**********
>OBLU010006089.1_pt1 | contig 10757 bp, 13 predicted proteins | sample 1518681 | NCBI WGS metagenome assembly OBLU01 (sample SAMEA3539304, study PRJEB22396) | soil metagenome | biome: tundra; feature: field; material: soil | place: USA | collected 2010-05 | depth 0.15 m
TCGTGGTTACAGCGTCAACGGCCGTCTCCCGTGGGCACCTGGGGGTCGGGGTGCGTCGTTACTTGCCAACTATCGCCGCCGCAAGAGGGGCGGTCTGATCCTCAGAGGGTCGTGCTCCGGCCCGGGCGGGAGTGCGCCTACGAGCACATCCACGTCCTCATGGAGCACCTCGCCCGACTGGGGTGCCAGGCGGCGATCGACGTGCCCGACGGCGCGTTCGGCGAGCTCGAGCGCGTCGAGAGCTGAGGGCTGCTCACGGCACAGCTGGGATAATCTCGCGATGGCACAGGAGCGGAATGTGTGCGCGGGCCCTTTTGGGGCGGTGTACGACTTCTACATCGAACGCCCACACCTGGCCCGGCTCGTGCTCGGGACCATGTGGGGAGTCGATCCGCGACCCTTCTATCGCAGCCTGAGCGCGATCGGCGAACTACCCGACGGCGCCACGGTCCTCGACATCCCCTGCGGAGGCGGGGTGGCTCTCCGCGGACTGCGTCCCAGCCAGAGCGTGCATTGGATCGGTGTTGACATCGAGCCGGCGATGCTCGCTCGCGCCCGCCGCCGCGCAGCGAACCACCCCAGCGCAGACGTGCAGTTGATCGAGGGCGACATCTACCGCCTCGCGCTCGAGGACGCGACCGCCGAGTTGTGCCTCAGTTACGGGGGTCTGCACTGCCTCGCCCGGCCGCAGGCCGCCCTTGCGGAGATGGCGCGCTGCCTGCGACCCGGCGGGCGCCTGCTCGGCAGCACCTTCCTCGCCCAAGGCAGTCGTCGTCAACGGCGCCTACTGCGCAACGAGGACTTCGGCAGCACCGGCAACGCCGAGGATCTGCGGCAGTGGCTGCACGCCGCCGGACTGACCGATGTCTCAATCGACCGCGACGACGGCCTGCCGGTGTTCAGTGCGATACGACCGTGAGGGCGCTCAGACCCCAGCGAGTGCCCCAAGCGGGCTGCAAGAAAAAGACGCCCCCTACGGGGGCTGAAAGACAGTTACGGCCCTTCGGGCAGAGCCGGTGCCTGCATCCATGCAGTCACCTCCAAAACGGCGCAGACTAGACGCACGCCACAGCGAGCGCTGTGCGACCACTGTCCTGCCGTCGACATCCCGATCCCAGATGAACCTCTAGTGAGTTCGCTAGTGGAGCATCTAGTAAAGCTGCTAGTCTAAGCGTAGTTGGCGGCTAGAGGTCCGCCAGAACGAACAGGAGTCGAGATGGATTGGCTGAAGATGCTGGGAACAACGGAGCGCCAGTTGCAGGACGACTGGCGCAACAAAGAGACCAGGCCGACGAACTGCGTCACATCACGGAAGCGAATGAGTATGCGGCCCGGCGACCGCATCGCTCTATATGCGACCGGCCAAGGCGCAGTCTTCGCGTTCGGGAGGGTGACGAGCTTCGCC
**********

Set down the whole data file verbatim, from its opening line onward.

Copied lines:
>OBLU010006089.1_pt1 | contig 10757 bp, 13 predicted proteins | sample 1518681 | NCBI WGS metagenome assembly OBLU01 (sample SAMEA3539304, study PRJEB22396) | soil metagenome | biome: tundra; feature: field; material: soil | place: USA | collected 2010-05 | depth 0.15 m
TCGTGGTTACAGCGTCAACGGCCGTCTCCCGTGGGCACCTGGGGGTCGGGGTGCGTCGTTACTTGCCAACTATCGCCGCCGCAAGAGGGGCGGTCTGATCCTCAGAGGGTCGTGCTCCGGCCCGGGCGGGAGTGCGCCTACGAGCACATCCACGTCCTCATGGAGCACCTCGCCCGACTGGGGTGCCAGGCGGCGATCGACGTGCCCGACGGCGCGTTCGGCGAGCTCGAGCGCGTCGAGAGCTGAGGGCTGCTCACGGCACAGCTGGGATAATCTCGCGATGGCACAGGAGCGGAATGTGTGCGCGGGCCCTTTTGGGGCGGTGTACGACTTCTACATCGAACGCCCACACCTGGCCCGGCTCGTGCTCGGGACCATGTGGGGAGTCGATCCGCGACCCTTCTATCGCAGCCTGAGCGCGATCGGCGAACTACCCGACGGCGCCACGGTCCTCGACATCCCCTGCGGAGGCGGGGTGGCTCTCCGCGGACTGCGTCCCAGCCAGAGCGTGCATTGGATCGGTGTTGACATCGAGCCGGCGATGCTCGCTCGCGCCCGCCGCCGCGCAGCGAACCACCCCAGCGCAGACGTGCAGTTGATCGAGGGCGACATCTACCGCCTCGCGCTCGAGGACGCGACCGCCGAGTTGTGCCTCAGTTACGGGGGTCTGCACTGCCTCGCCCGGCCGCAGGCCGCCCTTGCGGAGATGGCGCGCTGCCTGCGACCCGGCGGGCGCCTGCTCGGCAGCACCTTCCTCGCCCAAGGCAGTCGTCGTCAACGGCGCCTACTGCGCAACGAGGACTTCGGCAGCACCGGCAACGCCGAGGATCTGCGGCAGTGGCTGCACGCCGCCGGACTGACCGATGTCTCAATCGACCGCGACGACGGCCTGCCGGTGTTCAGTGCGATACGACCGTGAGGGCGCTCAGACCCCAGCGAGTGCCCCAAGCGGGCTGCAAGAAAAAGACGCCCCCTACGGGGGCTGAAAGACAGTTACGGCCCTTCGGGCAGAGCCGGTGCCTGCATCCATGCAGTCACCTCCAAAACGGCGCAGACTAGACGCACGCCACAGCGAGCGCTGTGCGACCACTGTCCTGCCGTCGACATCCCGATCCCAGATGAACCTCTAGTGAGTTCGCTAGTGGAGCATCTAGTAAAGCTGCTAGTCTAAGCGTAGTTGGCGGCTAGAGGTCCGCCAGAACGAACAGGAGTCGAGATGGATTGGCTGAAGATGCTGGGAACAACGGAGCGCCAGTTGCAGGACGACTGGCGCAACAAAGAGACCAGGCCGACGAACTGCGTCACATCACGGAAGCGAATGAGTATGCGGCCCGGCGACCGCATCGCTCTATATGCGACCGGCCAAGGCGCAGTCTTCGCGTTCGGGAGGGTGACGAGCTTCGCC